“The resurgence of the virus in the southern states and the leadership of Joe Biden in the polls are probably reducing some of this volatility that may have occurred later in the year,” said chief market strategist at Canaccord Genuity at CNBC Trading Nation. Tuesday. “We want to use it to add a little bit of risk incrementally. ”
In the short term, Dwyer believes stocks are in the consolidation phase in a new bull market.
He says the market is in a much better position than it was in March when the virus started to rage. According to Dwyer, the big difference now is the unprecedented political support from the Federal Reserve.
“The Fed has made it clear that it will continue to print money to support the credit market until it achieves its dual mandate of full employment and 2% core inflation,” said he declared. “It won’t last long. ”
As for politics, Dwyer thinks the market will adapt. If Biden wins the White House, he believes the Fed will offset potential tax cuts by becoming even more aggressive.
The backdrop prompted Dwyer to upgrade his S&P 500 goal from 12 to 18 months to 3,300 or more, up from 3,000 this week. The move reflects a minimum gain of 6.5% since Tuesday’s close, as the index closed its best quarter since 1998.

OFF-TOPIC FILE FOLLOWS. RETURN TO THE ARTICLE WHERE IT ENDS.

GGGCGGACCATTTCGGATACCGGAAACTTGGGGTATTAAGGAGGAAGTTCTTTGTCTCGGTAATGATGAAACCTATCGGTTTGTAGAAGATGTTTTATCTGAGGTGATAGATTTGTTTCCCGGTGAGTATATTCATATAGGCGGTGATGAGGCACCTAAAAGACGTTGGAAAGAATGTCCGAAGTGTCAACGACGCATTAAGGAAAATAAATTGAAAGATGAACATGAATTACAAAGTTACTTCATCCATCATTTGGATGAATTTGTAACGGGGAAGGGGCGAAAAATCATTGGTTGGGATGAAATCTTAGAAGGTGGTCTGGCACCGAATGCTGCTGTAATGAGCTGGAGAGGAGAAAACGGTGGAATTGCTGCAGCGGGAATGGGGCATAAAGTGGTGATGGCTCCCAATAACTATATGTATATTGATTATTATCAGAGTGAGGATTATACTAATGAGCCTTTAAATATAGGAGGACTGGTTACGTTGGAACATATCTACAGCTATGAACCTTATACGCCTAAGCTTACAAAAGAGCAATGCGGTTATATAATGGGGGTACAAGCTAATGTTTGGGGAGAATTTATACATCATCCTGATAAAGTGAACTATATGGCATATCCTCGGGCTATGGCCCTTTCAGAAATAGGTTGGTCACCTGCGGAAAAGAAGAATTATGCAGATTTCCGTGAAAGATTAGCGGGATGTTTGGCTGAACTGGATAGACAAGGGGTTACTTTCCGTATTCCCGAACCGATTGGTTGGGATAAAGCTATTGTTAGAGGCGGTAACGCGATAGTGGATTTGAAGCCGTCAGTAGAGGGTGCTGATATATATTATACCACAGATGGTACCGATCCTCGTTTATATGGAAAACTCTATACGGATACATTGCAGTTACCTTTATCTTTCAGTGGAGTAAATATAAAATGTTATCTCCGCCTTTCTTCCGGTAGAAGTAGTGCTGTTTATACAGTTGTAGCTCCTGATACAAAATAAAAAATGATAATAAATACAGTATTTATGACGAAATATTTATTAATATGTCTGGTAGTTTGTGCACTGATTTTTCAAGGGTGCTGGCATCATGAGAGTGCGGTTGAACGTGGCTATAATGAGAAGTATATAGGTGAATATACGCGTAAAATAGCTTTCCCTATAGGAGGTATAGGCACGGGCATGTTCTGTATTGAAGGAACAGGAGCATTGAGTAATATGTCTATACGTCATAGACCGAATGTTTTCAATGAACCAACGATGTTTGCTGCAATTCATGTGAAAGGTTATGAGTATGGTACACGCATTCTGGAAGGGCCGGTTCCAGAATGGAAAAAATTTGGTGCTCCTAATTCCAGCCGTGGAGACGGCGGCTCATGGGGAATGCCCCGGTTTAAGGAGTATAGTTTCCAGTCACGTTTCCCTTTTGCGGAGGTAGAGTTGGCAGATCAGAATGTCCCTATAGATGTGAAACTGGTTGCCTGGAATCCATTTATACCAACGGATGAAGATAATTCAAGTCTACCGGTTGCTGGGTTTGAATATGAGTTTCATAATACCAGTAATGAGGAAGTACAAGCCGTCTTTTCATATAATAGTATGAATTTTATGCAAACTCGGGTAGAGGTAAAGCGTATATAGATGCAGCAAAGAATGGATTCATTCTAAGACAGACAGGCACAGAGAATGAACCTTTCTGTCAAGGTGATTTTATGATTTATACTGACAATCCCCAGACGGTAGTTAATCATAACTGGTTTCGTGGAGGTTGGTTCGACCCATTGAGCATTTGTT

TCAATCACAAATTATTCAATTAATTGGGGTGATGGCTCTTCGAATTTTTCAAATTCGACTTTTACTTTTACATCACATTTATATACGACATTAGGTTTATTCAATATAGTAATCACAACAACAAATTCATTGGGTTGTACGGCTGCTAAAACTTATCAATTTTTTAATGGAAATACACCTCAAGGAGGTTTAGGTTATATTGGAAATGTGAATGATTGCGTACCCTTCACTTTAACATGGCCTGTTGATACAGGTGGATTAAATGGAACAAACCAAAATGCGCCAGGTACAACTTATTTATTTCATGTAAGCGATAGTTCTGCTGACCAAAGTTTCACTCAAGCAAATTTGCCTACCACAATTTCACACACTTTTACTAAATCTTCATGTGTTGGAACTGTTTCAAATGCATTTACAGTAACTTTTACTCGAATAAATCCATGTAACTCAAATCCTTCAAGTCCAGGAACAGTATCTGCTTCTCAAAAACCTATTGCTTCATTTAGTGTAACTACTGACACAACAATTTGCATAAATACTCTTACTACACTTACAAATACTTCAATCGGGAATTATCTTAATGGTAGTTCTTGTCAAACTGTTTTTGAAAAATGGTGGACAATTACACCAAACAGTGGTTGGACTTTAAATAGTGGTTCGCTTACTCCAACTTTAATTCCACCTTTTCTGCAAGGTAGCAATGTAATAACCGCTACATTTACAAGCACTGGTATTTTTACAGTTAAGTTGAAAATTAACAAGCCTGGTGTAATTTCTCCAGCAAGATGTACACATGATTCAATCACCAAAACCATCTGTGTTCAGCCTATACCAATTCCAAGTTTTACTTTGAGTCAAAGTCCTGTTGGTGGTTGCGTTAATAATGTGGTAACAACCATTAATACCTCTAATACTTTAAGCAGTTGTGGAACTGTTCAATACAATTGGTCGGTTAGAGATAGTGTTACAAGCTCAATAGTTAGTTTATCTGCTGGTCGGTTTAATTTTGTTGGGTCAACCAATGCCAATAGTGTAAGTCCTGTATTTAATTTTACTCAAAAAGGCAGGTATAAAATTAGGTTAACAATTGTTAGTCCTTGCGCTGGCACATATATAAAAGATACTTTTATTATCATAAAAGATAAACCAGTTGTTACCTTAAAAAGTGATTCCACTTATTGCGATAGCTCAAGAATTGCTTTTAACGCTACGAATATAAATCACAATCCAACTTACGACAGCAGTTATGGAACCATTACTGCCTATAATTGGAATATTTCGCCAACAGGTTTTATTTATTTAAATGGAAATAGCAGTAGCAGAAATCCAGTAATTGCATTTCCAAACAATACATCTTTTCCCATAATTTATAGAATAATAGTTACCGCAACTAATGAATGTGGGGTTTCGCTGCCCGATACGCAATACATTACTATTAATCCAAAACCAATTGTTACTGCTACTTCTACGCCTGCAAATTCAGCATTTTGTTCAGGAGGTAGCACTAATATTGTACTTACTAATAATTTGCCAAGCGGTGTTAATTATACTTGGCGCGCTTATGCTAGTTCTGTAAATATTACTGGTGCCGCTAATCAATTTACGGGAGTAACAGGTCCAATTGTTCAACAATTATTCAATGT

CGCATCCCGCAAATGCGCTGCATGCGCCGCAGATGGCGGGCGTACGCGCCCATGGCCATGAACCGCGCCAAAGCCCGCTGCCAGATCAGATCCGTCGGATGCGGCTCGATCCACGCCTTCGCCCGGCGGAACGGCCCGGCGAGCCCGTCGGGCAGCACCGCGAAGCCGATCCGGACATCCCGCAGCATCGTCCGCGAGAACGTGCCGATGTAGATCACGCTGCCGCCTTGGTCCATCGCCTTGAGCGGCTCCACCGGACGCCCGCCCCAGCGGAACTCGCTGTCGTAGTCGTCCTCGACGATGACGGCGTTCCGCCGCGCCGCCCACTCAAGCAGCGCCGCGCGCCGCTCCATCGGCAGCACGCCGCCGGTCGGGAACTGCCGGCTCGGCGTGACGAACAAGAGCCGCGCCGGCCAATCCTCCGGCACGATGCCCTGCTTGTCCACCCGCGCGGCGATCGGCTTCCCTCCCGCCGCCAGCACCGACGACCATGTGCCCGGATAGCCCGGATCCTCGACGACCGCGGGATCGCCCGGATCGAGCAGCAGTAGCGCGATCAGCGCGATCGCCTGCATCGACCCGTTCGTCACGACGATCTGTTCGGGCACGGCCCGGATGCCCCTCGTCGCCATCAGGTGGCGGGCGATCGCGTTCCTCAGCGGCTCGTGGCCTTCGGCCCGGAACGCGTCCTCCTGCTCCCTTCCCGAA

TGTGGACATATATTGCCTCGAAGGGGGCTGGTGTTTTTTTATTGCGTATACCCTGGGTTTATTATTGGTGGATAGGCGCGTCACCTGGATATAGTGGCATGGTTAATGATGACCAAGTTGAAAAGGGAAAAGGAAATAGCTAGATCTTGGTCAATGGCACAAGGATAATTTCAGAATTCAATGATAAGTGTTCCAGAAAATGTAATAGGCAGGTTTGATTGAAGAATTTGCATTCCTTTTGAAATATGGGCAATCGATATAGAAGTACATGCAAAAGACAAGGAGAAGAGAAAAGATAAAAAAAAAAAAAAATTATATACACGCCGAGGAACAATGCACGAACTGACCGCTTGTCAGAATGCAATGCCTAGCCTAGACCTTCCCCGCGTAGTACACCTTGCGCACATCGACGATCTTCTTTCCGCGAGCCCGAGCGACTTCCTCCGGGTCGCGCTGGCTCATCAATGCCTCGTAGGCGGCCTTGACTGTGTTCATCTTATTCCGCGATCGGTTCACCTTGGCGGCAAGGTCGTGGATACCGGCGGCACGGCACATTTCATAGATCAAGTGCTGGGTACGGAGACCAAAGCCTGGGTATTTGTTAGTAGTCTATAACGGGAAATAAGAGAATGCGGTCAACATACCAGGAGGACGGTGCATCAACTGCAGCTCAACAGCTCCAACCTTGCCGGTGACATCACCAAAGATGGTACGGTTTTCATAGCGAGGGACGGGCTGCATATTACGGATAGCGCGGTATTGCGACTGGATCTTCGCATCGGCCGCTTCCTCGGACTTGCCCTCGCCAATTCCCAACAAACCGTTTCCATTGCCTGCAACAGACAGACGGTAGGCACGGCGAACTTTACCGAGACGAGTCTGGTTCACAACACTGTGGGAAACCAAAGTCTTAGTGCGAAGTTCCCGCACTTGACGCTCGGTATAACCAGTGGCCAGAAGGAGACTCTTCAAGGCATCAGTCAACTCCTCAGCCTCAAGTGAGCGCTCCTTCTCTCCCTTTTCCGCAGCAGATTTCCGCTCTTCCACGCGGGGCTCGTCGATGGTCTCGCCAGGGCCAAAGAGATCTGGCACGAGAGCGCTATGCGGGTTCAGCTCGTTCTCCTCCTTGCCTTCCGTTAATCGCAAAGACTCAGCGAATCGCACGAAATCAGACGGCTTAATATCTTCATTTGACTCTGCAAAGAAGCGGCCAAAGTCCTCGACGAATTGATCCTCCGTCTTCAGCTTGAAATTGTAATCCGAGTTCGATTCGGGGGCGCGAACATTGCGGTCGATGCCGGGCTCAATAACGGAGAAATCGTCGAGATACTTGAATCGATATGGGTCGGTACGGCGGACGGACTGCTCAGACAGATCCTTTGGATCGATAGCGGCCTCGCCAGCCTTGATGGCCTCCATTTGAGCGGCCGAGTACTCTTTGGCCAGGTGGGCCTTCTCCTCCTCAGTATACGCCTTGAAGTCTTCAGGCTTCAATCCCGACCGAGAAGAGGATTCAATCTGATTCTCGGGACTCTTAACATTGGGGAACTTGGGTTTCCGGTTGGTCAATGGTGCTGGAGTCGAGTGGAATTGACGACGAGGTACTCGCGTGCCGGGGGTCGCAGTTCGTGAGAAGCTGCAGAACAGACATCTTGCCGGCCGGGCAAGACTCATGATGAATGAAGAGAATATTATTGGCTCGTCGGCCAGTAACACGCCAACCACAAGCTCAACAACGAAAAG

“It sounds a little weird. What does more mean? The reason is that I have no idea what value to use when I have an unlimited printing press, “he said.
His bull affair reflects successful efforts to contain the coronavirus and the extreme support from the Fed.
“On the weakness that we consider volatility, we want to buy these areas of economic reopening because of this stimulus from the Fed,” he added. “Once you turn on the switch, once there is a vaccine, it will create an environment where you are going to have quick economic activity. ”
And that’s why Dwyer is targeting cyclical market areas.
” It’s just post-recession trade, “said Dwyer. What generally happens after a recession is that you want to be long [in the] areas of economic reopening such as finance, industry, materials [and] consumer discretionary. ”